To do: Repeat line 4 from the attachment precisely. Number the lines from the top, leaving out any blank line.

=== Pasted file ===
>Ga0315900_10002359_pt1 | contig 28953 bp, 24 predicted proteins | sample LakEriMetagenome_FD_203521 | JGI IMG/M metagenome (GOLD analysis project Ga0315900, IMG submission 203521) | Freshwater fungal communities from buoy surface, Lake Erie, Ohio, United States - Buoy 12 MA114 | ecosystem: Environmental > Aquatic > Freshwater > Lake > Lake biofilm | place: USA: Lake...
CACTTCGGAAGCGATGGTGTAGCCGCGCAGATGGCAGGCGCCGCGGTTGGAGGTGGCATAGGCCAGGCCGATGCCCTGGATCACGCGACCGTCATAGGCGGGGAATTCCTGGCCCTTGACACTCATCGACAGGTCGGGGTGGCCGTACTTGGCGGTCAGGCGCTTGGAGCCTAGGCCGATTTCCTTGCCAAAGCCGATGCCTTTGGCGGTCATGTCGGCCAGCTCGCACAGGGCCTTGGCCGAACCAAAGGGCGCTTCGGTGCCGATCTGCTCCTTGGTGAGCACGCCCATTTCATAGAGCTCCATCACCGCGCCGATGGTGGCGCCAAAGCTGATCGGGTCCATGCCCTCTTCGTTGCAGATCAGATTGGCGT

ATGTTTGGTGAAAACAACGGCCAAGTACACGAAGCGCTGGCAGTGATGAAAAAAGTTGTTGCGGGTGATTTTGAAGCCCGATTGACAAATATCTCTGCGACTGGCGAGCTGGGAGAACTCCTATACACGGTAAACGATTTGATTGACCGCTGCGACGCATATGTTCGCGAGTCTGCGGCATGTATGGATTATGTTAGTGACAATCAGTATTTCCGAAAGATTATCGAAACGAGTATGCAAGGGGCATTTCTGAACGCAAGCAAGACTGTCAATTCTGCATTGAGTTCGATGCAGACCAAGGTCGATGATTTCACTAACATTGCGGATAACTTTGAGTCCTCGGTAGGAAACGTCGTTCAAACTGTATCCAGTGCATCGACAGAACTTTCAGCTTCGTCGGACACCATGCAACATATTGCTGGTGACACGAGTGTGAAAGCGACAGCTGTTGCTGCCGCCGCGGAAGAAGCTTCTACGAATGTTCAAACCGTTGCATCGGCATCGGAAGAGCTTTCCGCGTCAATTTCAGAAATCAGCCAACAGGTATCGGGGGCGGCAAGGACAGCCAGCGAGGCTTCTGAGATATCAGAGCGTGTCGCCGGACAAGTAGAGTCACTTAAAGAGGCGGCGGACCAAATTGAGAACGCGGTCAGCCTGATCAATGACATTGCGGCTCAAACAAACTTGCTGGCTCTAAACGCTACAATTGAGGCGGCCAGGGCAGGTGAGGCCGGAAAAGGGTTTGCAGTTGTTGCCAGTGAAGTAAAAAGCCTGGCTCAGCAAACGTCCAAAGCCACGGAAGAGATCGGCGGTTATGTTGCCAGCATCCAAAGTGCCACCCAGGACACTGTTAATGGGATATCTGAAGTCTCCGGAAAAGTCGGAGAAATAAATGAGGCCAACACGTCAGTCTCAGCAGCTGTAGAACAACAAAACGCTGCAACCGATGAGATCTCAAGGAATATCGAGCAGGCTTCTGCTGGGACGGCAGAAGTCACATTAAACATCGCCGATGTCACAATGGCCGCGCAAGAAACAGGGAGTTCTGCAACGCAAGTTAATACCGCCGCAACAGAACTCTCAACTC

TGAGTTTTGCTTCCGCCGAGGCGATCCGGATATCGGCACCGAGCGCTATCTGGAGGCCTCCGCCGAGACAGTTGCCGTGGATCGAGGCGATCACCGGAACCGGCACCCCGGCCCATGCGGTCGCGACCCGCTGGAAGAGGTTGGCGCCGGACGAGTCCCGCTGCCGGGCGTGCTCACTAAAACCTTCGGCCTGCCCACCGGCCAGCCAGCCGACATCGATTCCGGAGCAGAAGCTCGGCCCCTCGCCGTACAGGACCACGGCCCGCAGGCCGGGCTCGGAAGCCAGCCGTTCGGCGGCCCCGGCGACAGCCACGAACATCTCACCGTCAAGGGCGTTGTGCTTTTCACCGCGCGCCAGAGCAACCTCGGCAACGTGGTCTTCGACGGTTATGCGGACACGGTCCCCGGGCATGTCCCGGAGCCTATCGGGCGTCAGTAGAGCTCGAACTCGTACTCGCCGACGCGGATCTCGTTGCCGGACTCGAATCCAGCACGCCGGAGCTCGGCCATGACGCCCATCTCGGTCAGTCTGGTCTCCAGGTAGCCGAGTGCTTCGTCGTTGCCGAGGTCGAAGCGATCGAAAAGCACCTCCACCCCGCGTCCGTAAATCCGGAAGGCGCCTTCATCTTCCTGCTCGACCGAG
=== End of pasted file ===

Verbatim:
TGAGTTTTGCTTCCGCCGAGGCGATCCGGATATCGGCACCGAGCGCTATCTGGAGGCCTCCGCCGAGACAGTTGCCGTGGATCGAGGCGATCACCGGAACCGGCACCCCGGCCCATGCGGTCGCGACCCGCTGGAAGAGGTTGGCGCCGGACGAGTCCCGCTGCCGGGCGTGCTCACTAAAACCTTCGGCCTGCCCACCGGCCAGCCAGCCGACATCGATTCCGGAGCAGAAGCTCGGCCCCTCGCCGTACAGGACCACGGCCCGCAGGCCGGGCTCGGAAGCCAGCCGTTCGGCGGCCCCGGCGACAGCCACGAACATCTCACCGTCAAGGGCGTTGTGCTTTTCACCGCGCGCCAGAGCAACCTCGGCAACGTGGTCTTCGACGGTTATGCGGACACGGTCCCCGGGCATGTCCCGGAGCCTATCGGGCGTCAGTAGAGCTCGAACTCGTACTCGCCGACGCGGATCTCGTTGCCGGACTCGAATCCAGCACGCCGGAGCTCGGCCATGACGCCCATCTCGGTCAGTCTGGTCTCCAGGTAGCCGAGTGCTTCGTCGTTGCCGAGGTCGAAGCGATCGAAAAGCACCTCCACCCCGCGTCCGTAAATCCGGAAGGCGCCTTCATCTTCCTGCTCGACCGAG